Bureaucracies arecreated, andvaluedinmodem society becauseoftheir propagated, in carrying andeffectiveness outsocialtasks. Thesesameconsupposed rationality thefolkwisdom about siderations also applyto 1Os.Ironically, presumably though, is that and unresponsive. Bureaucracies are infabureaucracies they are inefficient logic,foracting in mousforcreating and implementing policiesthat defy rational stated and forrefusing requests of and ways thatare at odds withtheir mission, their are officially responsible.66 Scholarsof turning backson thoseto whomthey enhaverecognized thisproblem andhave devoted considerable U.S. bureaucracy a behavto wide of undesirable and inefficient bureaucratic ergy understanding range andslackandto exploring theconditions under iorscausedbybureaucratic capture inorganizational which structures. scholSimilarly, "suboptimal equilibria" mayarise thoseinterested arsresearching foreign policydecision making and,morerecently, that in learning in foreign have dynamics produce policy investigated organizational in and behavior those contexts.67 inefficient self-defeating butinternational relations scholars todysfunctional 1Os,too,areprone behaviors, in because the have rarely we theoretical apparatus investigated this, part, suspect, The stateJObehavior.68 undesirable use provides forexpecting fewgrounds they haveborcentric frameworks most relations scholars international utility-maximizing to state rowedfrom economics assumethat responsive simply IOs are reasonably than otherwise states wouldwithinterests more (or,atleast, responsive alternatives), axiomofthese them. is a necessary theoretical draw from Thisassumption, however, it is rarely to empirical investigation.69 frameworks; treated as a hypothesis subject in 1Os, or self-defeating With little theoretical reason to expect behavior suboptimal thesescholars do notlook forit and have had little to say aboutit. Policymakers, andaddress these andareputting havebeenquicker to perceive problems however,

65. 66. 67. 68. 69.

forthcoming. 1998;Wapner 1996;Price1997;andThomas See KeckandSikkink MarchandOlsen 1989,chap.5. See Nye 1987;Haas 1990;Haas andHaas 1995;andSagan 1993. 1991;andSnidal1996. Twoexceptions areGallaroti Snidal1996.

Organization 716 International Internal Material Bureaucratic politics External Realism/ neoliberal institutionalism Worldpolity model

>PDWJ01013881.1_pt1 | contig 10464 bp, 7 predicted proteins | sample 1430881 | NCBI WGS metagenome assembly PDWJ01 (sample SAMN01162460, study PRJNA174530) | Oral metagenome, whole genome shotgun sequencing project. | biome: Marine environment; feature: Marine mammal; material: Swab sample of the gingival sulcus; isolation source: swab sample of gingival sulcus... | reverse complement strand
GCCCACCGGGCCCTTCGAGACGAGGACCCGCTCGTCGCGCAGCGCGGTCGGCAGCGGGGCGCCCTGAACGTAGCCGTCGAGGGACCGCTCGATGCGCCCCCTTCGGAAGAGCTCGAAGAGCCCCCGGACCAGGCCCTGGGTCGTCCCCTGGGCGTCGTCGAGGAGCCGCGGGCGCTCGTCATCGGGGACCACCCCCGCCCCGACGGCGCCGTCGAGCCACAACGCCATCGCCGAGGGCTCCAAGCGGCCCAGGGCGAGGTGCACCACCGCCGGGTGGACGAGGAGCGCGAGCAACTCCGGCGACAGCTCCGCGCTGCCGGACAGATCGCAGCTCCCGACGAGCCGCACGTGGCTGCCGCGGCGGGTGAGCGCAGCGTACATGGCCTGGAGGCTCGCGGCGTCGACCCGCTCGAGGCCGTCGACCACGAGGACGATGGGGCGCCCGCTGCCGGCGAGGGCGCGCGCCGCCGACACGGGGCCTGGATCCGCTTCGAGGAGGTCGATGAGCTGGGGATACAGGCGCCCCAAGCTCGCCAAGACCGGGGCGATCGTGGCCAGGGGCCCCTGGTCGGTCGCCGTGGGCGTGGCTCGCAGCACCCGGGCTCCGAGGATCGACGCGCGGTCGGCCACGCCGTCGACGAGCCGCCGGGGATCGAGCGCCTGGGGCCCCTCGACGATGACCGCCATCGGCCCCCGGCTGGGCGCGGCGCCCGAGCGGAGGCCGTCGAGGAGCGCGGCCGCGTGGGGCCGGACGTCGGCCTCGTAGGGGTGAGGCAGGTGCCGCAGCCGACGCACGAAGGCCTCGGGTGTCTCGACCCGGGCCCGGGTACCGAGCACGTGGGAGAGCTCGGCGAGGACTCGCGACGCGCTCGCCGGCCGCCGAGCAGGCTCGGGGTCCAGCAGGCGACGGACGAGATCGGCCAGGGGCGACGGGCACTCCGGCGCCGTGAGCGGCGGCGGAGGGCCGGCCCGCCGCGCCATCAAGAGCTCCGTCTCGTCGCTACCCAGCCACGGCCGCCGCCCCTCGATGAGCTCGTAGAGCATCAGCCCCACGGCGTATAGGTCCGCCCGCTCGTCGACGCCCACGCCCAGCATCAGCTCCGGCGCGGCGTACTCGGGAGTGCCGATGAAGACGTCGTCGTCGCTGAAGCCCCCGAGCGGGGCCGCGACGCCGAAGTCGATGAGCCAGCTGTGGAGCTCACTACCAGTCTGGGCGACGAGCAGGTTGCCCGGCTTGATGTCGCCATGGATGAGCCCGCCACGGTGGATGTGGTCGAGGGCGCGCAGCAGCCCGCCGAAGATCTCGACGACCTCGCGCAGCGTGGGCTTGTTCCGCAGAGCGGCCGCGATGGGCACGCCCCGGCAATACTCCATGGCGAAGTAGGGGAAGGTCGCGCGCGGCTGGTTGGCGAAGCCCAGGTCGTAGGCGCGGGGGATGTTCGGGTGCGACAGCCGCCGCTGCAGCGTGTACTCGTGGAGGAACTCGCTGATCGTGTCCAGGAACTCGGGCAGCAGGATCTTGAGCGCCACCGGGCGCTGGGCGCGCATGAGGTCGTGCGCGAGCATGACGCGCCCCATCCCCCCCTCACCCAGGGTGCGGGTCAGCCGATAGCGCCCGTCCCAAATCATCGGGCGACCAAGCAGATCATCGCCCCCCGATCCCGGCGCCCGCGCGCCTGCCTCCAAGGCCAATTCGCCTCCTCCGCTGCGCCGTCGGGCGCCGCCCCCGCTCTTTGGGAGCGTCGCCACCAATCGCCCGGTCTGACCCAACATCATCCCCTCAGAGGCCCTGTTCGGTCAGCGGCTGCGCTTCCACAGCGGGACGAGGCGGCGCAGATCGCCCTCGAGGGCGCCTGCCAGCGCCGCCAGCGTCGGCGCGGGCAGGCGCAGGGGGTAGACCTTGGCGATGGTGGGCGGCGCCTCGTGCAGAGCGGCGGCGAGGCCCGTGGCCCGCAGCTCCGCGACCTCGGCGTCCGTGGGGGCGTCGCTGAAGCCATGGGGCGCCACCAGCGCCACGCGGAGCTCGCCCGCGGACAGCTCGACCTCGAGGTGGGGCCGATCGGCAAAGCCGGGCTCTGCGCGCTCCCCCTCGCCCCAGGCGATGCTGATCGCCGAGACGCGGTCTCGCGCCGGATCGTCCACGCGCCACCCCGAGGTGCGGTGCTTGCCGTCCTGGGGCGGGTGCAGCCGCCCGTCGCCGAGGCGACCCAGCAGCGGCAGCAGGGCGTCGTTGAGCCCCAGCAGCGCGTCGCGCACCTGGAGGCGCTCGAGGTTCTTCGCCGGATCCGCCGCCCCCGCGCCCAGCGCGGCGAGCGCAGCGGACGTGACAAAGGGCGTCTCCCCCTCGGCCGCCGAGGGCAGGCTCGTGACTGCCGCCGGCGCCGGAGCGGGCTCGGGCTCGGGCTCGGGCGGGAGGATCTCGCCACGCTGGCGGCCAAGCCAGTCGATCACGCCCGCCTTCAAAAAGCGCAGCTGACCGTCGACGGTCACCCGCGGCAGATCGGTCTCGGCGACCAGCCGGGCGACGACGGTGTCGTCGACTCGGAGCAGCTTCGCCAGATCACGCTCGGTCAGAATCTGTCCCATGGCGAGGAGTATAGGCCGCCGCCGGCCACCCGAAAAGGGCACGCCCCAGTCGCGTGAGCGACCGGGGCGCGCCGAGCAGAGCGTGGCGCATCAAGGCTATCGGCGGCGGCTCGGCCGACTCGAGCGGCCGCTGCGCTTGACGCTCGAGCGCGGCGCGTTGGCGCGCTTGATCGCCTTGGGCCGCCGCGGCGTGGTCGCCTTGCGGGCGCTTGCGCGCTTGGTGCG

Bureaucratic culture



organization dysfunction ofinternational Theories

these too,to beginto explore them agenda.It is timeforscholars, on thepolitical fully. issuesmore explain dysfuncthat might bodiesoftheorizing In thissection we present several theJO's stated thatundermines as behavior whichwe define tionalIO behavior, is pathology) dysfunction (and later point for judging Thusourvantage objectives. Theremaybe occasionswhen of theorganization. proclaimed mission thepublicly functional forcertain members orothoverall is, in fact, dysfunction organizational in the1O's work, butgivenouranalysis ofthewayclaimsofefficiency ersinvolved in our culture, whether authority and effectiveness act to legitimate rational-legal their claimandaccomplish missions is a particudo what they actually organizations somebasis for provide Severalbodiesof theory issue to examine. larlyimportant a different behavior emphasizes by1Os,each ofwhich understanding dysfunctional a typology these causes,we construct suchbehavior. Analyzing for locusofcausality on that in relation to one another. locatesthem Then,drawing oftheseexplanations MarchandJohan Powell,and theworkofJames Olsen,Paul DiMaggioandWalter we elaborate how thesame sourcesof bureauother institutionalists, sociological behavior. this cancausedysfunctional Weterm particucratic sketched earlier, power, that fivefeatures We identify of bureaucracy lar typeof dysfunction pathology.70 the theUN system we illustrate andusingexamples from pathology, might produce in 1Os. work might waythese canbe categorized intwodimensions: (1) whether Extant theories about dysfunction theorganization, and (2) insideor outside locatethecause of JOdysfunction they forces. on or cultural Mappingtheories whether theytracethecauses to material inFigure1. thetypology shown creates these dimensions familiar to a representative each cell we have identified Within bodyof theory that ofJOdysfunction scholars. relations international emphasize most Explanations within an organization examine howcominterests ofmaterial thepursuit typically leadstheorganization tomakedeciresources overmaterial subunits among petition
Alker Hayward toourusage.We thank ina waysimilar ofpathology usedtheconcept 70. KarlDeutsch this Deutsch1963,170. for point.